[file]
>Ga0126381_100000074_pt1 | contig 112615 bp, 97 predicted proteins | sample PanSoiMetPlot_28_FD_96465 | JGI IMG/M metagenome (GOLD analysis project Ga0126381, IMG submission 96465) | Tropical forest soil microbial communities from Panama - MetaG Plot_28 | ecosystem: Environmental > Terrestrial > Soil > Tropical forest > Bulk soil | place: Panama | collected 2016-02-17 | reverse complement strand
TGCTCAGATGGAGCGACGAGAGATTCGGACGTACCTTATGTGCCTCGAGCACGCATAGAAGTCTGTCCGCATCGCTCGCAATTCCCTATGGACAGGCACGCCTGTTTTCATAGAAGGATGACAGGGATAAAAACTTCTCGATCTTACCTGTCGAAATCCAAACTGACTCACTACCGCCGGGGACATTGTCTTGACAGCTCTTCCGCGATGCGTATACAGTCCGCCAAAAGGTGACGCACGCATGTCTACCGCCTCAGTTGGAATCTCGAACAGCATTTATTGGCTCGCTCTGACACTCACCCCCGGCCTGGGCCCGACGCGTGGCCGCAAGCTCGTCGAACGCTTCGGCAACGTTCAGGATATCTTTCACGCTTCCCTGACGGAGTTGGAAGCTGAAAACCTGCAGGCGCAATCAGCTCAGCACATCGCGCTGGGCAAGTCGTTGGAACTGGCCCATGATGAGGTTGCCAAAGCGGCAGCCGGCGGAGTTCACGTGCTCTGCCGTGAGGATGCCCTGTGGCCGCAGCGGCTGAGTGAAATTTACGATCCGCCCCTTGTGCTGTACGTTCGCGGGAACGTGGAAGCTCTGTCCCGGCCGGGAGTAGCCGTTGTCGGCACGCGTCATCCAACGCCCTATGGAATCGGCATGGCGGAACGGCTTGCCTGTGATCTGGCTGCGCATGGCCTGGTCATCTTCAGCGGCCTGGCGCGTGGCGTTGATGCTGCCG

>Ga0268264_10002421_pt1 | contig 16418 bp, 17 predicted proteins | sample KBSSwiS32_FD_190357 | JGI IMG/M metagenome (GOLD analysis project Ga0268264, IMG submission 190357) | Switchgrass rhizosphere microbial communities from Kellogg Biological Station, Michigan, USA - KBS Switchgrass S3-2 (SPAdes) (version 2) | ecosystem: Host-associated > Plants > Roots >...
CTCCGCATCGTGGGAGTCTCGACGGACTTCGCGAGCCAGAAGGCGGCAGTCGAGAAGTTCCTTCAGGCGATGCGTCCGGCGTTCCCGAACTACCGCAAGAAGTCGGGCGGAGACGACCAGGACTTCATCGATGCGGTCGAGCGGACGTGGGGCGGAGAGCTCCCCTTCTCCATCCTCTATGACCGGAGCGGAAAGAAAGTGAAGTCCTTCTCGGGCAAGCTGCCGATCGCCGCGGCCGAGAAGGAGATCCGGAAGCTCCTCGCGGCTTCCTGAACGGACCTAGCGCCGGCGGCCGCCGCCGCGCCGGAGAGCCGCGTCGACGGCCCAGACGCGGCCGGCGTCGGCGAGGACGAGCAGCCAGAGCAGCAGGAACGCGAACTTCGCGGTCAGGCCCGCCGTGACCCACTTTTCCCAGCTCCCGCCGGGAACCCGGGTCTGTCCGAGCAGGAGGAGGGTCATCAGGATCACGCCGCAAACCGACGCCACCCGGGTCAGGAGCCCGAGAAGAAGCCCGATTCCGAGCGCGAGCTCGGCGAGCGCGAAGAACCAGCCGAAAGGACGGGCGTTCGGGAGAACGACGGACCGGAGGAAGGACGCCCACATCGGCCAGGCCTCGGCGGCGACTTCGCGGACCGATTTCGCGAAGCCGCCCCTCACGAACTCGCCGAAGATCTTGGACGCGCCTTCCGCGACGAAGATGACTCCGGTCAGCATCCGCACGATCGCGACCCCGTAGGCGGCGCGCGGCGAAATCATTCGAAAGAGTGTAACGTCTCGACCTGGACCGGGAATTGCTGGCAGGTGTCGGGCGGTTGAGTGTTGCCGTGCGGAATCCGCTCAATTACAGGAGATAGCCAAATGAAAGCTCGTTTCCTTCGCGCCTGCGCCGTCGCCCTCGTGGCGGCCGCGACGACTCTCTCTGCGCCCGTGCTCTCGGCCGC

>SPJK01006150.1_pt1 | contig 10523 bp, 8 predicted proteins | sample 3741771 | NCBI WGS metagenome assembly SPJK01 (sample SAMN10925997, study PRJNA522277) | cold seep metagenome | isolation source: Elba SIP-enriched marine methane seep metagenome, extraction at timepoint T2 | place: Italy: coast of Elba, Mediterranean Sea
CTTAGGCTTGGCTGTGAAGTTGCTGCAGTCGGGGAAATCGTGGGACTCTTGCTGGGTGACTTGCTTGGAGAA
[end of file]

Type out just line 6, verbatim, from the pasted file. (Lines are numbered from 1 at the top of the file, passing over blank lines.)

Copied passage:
CTTAGGCTTGGCTGTGAAGTTGCTGCAGTCGGGGAAATCGTGGGACTCTTGCTGGGTGACTTGCTTGGAGAA